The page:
What Enlarged Papillae May Mean
A case of enlarged papillae usually doesn't indicate anything particularly serious. If you're not certain as to quite what that means, just substitute the words "taste buds" for papillae, though not all papillae contain taste buds. Papillae are tiny natural growths on the surface of the tongue, and there are several different kinds of them. Sometimes these papillae can become larger than would appear to be normal. These enlarged papillae often just occur naturally with age. At other times, there may be some other underlying cause. Most of the time we don't pay much attention to what's happening with our tongue, unless we bite it, get a sore on it, or get a yeast infection. As far as the papillae are concerned, we live most of our life seldom giving them a second thought, even though we rely on them for our sense of taste.
Enlargement May Be Due To Trauma - Smoking, scalding the tongue, even grinding the teeth, can result in injury and possible swelling or infection of one or more of the papillae, resulting in a bump on the tongue, or several enlarged papillae, which may be quite sore. When one takes into account that the typical tongue contains several thousand papillae, it seems a bit amazing that we don't have one or more of them causing a problem fairly often. The fact that these problems are somewhat uncommon, probably leads to our often exaggerated concern when one or more of the little buds does become enlarged.
Sometimes a number of papillae will become enlarged, growing longer than normal. Bacteria will sometimes grow on those papillae which are protruding from the surface of the tongue, giving the appearance of black hair growing on the tongue. This can not only be unattractive, but can be downright scary. The condition is however completely harmless. It is most apt to occur in people who do not practice proper dental hygiene and is easily cured.
The Taste Buds - The two types of papillae most commonly associated with our taste buds are fungiform papillae and foliate papillae. Fungiform papillae have nothing to do with fungus or yeast, but are given the name because their shape resembles that of mushrooms. These two types of papillae have nerve endings which send messages to our brain telling it whether the food we are eating is salty, sweet, bitter, or sour, or some combination of those four basic tastes. Some who specialize in matters of the tongue and taste will tell you that there is a fifth basic taste, that being savory, but it can be a little hard to define, or segregate from the other four basic tastes. Savory is in fact more closely related to our sense of smell.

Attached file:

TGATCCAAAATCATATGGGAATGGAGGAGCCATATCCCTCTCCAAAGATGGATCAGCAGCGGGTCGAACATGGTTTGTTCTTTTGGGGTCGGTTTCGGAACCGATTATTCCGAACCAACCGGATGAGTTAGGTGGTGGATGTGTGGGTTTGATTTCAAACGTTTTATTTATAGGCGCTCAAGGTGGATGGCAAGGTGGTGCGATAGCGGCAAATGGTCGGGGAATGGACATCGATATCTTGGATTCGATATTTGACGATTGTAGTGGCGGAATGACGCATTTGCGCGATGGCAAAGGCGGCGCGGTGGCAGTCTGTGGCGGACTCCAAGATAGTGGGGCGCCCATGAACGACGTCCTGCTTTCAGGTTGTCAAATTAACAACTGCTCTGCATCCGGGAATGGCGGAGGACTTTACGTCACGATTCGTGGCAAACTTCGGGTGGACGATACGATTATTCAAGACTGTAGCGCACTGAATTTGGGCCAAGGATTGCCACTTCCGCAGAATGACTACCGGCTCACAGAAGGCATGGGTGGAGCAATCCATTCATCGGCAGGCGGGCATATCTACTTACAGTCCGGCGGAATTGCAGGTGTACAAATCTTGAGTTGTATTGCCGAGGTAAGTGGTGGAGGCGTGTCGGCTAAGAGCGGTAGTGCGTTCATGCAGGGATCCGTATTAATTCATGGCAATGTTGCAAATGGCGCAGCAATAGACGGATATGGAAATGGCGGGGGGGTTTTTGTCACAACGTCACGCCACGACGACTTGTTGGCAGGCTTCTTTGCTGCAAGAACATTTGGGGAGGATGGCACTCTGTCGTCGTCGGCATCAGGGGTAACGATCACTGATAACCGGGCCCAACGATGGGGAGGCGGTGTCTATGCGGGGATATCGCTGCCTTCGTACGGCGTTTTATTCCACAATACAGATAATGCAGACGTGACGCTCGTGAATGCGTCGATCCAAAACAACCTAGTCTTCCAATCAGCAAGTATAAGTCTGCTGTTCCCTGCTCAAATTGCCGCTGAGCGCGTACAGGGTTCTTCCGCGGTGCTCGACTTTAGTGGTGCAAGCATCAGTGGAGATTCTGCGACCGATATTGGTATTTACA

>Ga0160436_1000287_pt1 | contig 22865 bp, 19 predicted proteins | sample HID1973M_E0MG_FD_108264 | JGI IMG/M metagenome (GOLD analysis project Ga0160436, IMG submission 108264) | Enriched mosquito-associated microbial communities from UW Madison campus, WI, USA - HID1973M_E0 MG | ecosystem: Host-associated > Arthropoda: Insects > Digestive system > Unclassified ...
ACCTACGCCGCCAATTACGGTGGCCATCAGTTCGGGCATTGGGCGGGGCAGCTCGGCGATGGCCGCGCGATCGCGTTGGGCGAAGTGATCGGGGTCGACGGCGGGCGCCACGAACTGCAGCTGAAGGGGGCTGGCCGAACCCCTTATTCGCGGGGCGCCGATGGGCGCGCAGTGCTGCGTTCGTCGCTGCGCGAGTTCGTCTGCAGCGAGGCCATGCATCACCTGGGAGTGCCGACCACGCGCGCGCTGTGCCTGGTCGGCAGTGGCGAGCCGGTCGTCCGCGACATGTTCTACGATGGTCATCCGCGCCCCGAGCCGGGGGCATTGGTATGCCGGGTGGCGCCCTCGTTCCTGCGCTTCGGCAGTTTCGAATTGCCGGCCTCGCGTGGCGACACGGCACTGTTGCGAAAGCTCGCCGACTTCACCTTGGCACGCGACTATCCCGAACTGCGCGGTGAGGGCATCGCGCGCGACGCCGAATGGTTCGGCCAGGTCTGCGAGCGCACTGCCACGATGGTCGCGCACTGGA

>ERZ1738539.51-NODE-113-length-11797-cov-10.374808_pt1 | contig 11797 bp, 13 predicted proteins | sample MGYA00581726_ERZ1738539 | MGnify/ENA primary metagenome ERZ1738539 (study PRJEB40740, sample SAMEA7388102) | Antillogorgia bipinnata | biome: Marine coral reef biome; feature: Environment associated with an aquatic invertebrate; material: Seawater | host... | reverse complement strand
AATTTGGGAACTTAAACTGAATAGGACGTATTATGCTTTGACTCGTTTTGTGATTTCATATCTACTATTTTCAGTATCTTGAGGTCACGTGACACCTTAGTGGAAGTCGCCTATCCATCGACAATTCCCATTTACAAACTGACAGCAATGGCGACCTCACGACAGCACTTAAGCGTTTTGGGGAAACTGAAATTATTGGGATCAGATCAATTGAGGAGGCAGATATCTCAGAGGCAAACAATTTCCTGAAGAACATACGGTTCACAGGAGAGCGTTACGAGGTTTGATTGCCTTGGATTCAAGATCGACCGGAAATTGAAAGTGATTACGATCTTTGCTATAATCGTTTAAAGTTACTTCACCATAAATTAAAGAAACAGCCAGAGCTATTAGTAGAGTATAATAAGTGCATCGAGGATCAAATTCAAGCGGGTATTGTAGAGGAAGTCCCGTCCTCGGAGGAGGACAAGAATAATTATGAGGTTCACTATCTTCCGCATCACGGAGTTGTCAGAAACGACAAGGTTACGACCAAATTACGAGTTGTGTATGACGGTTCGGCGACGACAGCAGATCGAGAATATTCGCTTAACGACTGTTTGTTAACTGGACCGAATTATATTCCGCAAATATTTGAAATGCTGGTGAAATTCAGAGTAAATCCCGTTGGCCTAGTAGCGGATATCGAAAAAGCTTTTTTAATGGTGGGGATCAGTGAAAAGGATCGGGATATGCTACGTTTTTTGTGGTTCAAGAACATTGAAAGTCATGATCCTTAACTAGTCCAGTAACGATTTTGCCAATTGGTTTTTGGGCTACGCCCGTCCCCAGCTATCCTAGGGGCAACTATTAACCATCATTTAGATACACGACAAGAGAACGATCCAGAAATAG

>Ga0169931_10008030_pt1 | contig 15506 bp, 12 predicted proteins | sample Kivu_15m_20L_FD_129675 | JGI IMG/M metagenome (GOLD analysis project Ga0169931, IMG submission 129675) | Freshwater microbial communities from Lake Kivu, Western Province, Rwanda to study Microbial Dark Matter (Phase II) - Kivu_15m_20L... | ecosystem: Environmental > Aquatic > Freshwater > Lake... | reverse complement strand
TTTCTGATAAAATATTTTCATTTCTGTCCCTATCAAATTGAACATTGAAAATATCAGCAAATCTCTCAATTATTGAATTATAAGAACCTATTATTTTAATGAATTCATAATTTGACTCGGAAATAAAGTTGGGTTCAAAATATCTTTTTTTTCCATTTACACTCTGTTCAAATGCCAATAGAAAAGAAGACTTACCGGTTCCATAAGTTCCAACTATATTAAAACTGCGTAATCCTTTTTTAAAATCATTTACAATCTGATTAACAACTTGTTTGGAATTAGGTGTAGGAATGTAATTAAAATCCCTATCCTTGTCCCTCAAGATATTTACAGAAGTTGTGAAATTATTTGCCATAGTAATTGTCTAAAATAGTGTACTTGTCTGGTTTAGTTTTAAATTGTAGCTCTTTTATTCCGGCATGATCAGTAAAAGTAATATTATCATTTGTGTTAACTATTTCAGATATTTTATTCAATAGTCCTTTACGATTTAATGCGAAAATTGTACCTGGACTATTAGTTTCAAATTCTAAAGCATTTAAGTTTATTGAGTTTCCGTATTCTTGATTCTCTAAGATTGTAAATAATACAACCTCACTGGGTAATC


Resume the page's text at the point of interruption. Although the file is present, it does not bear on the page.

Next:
Another type of papillae, located at the back of the tongue are called circumvallate papillae and these are responsible for sensing bitter or sour tastes in the back of the mouth. The circumvallate papillae are somewhat large to begin with, and can occasionally become even more so, and a cause for some alarm. This condition is not generally an abnormal one however. In most instances, enlarged papillae do not noticeably affect our sense of taste, or cause other problems.
Causes Difficult To Pinpoint - What can cause enlarged papillae? We've mentioned that sometimes papillae grow larger or longer for no apparent reason. But they can also grow due to damage. Growth in this case is not to be confused with a malignant growth, but rather the response of the papillae to trauma of one kind or another. Smoking is one of the causes, and some systemic diseases are thought to also encourage enlargement of papillae, though this has yet to be proven. Unless the papillae become so enlarged that they have a tendency to collect bacteria, and a subsequent “hairy growth”, there is not much that can be done, or needs to be.
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